What can I say? Soundgarden is back after 16 years with a great and heavy album. For those of us that grew up on rock, grunge and alternative in the 90s, we were younger and more impressionable. But we definitely understood the sound of a generation. I was 24 when Down on The Upside was released, and I'm 40 now. Although my musical tastes have evolved, I still come back to Soundgarden, Screaming Trees, Green River, Mudhoney, Mother Love Bone, Temple of The Dog (the album created by the unfortunate event of Andrew Wood's death), and the Melvins.
With that said, I've given this album a listen several times over the course of the last week on iTunes. Without going through a song by song breakdown, I can definitely say it's worth the money. If you're a fan of the band, this is really a no-brainer. While it doesn't have the sound of Badmotorfinger or Louder Than Love, it does remind me a lot like Superunknown. Part of that is the sound, and the other is the catchiness of the songs. I didn't feel this way with Down On The Upside. While good in it's own right, I do prefer King Animal. Some songs will stand out for different reasons. For example, Attrition to me sounds a bit like Sonic Youth and Mudhoney, which is why I personally love it. And some of the sludgier tunes are reminiscent of the Melvins. That isn't to say that they holistically "sound" like any of these bands, but more that they're reminiscent of other bands within the same time capsule.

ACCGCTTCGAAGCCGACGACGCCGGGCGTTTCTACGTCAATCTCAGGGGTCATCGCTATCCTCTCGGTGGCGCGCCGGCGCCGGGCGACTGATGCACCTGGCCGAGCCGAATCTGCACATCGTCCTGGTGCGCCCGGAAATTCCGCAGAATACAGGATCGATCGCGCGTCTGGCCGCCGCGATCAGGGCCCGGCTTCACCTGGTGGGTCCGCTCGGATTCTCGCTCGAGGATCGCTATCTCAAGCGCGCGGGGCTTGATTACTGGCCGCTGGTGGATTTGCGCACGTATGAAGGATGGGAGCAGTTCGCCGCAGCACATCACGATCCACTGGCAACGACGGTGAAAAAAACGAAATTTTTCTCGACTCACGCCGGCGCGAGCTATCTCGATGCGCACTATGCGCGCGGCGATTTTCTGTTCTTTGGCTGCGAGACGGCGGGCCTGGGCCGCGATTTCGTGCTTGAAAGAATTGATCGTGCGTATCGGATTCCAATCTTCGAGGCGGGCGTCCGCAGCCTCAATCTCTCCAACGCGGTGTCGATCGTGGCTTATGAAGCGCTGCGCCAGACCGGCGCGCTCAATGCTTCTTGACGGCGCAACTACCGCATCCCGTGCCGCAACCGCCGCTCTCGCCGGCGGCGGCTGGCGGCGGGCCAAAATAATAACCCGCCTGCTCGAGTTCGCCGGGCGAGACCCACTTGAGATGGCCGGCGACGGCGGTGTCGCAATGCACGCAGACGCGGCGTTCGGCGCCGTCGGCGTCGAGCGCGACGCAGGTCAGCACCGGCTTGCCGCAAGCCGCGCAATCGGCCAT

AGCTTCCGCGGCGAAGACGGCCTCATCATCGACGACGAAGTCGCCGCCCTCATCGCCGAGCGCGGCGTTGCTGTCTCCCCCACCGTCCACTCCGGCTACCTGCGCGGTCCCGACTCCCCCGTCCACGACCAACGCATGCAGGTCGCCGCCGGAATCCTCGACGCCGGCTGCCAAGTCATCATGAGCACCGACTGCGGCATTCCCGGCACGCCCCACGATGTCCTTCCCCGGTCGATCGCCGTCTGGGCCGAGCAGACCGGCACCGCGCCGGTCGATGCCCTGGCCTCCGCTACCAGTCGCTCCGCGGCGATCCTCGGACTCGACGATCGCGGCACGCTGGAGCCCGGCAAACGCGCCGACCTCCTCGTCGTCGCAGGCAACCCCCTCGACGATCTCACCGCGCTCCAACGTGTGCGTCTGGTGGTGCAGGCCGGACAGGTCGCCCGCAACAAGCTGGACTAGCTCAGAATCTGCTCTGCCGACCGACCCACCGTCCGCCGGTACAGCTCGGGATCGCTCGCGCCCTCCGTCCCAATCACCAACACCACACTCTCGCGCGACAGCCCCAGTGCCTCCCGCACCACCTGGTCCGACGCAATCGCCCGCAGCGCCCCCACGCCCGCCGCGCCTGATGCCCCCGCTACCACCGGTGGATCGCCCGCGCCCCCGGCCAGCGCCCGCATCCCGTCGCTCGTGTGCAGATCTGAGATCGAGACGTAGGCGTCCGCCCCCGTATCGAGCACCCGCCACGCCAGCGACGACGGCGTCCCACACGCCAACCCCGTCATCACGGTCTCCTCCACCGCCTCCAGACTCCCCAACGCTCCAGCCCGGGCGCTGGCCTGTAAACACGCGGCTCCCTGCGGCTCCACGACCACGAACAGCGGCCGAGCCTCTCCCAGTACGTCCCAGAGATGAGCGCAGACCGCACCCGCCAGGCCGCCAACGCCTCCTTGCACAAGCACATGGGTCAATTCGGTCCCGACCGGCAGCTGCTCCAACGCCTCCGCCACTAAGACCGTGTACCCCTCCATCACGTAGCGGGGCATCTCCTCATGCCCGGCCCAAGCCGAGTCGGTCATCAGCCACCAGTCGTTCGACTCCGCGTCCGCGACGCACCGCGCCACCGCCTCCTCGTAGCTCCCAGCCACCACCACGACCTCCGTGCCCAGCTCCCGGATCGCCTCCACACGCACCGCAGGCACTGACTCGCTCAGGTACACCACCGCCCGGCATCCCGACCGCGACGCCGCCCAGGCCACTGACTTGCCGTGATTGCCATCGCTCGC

If nothing else, listening to this album will remind you of a time when we all had fewer responsibilities. It a was time when the things that WE cared about were center stage in pop culture rather than Jersey Shore and Lady Gaga.
For those of you that are new to Soundgarden or simply want a great rock album, give Soundgarden a shot. I say rock because grunge is really an overused term in my opinion. And honestly, if you really knew grunge, you wouldn't classify Soundgarden as such. But in 2012, you really won't find anything else out there like King Animal.
on December 10, 2012